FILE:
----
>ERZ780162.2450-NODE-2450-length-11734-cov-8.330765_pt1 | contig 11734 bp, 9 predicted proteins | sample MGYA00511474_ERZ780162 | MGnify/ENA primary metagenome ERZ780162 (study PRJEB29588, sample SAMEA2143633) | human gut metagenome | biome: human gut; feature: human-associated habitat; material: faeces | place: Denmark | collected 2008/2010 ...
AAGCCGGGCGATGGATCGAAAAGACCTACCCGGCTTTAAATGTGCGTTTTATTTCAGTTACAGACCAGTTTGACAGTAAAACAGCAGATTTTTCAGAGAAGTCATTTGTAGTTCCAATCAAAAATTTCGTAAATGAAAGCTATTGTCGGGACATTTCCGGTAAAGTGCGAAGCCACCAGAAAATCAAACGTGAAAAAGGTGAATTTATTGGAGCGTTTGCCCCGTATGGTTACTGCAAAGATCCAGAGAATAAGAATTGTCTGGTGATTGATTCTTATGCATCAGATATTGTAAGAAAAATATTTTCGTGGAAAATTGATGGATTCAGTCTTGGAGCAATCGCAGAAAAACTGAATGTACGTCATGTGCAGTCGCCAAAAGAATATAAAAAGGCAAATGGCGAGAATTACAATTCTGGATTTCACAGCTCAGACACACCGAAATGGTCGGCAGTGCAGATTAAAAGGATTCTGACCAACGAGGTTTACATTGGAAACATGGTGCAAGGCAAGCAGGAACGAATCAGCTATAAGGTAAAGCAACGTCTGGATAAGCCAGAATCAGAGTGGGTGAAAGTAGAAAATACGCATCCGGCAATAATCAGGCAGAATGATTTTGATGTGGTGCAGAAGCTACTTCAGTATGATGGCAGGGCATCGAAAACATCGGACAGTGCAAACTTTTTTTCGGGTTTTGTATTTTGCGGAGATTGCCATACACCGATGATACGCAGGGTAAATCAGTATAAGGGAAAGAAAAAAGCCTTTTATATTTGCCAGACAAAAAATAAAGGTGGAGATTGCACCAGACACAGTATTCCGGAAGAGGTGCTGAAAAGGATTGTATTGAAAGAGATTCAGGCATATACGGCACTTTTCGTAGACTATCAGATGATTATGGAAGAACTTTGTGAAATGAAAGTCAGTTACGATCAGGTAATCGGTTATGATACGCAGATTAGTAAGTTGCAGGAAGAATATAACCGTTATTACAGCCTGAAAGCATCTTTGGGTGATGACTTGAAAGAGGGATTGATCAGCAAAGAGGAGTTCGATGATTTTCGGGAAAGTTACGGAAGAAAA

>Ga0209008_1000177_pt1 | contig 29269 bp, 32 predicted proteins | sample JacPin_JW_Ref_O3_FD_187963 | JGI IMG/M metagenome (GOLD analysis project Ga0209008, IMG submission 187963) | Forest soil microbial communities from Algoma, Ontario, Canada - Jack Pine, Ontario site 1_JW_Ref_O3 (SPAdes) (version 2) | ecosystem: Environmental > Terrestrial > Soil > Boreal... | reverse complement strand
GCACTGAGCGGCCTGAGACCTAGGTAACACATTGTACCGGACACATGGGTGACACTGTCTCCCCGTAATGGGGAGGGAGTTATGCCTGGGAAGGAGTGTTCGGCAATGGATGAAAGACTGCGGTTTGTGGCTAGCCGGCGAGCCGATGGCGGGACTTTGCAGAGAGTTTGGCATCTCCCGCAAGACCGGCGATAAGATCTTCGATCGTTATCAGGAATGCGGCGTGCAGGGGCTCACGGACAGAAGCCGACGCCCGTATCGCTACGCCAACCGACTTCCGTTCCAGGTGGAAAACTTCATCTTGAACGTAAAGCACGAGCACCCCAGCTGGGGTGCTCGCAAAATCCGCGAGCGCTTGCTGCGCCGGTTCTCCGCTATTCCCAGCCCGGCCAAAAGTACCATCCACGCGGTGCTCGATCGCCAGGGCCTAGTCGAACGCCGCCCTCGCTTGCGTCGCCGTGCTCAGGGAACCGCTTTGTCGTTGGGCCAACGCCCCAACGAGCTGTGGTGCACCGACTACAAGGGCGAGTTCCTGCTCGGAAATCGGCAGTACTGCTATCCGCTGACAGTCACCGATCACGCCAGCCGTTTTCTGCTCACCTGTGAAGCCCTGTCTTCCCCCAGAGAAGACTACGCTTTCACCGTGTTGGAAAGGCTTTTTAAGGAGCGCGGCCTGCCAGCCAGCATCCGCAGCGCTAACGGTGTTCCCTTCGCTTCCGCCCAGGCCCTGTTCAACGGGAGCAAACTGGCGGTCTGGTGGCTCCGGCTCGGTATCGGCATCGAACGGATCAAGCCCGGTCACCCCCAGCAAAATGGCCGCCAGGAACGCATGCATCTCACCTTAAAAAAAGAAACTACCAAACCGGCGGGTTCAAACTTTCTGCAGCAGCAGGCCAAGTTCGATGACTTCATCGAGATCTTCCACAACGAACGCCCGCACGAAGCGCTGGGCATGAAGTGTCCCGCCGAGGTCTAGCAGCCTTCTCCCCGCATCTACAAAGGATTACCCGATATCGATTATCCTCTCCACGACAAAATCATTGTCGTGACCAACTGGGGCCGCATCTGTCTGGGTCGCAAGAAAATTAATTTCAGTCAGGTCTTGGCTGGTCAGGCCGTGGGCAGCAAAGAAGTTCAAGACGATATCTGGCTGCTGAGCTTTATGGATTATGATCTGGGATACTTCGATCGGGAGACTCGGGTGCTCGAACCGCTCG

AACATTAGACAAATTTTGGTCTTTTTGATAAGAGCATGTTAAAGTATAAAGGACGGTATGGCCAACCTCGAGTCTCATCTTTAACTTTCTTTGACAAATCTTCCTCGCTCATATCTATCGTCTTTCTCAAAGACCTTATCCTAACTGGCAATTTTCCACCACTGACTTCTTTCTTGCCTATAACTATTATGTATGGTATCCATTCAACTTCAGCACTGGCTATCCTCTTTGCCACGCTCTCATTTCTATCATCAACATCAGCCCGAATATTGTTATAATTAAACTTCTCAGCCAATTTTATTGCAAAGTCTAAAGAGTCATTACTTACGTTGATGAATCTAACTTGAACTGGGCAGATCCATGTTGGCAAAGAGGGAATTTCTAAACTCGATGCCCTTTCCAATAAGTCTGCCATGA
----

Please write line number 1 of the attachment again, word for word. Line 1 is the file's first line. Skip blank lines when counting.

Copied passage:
>ERZ780162.2450-NODE-2450-length-11734-cov-8.330765_pt1 | contig 11734 bp, 9 predicted proteins | sample MGYA00511474_ERZ780162 | MGnify/ENA primary metagenome ERZ780162 (study PRJEB29588, sample SAMEA2143633) | human gut metagenome | biome: human gut; feature: human-associated habitat; material: faeces | place: Denmark | collected 2008/2010 ...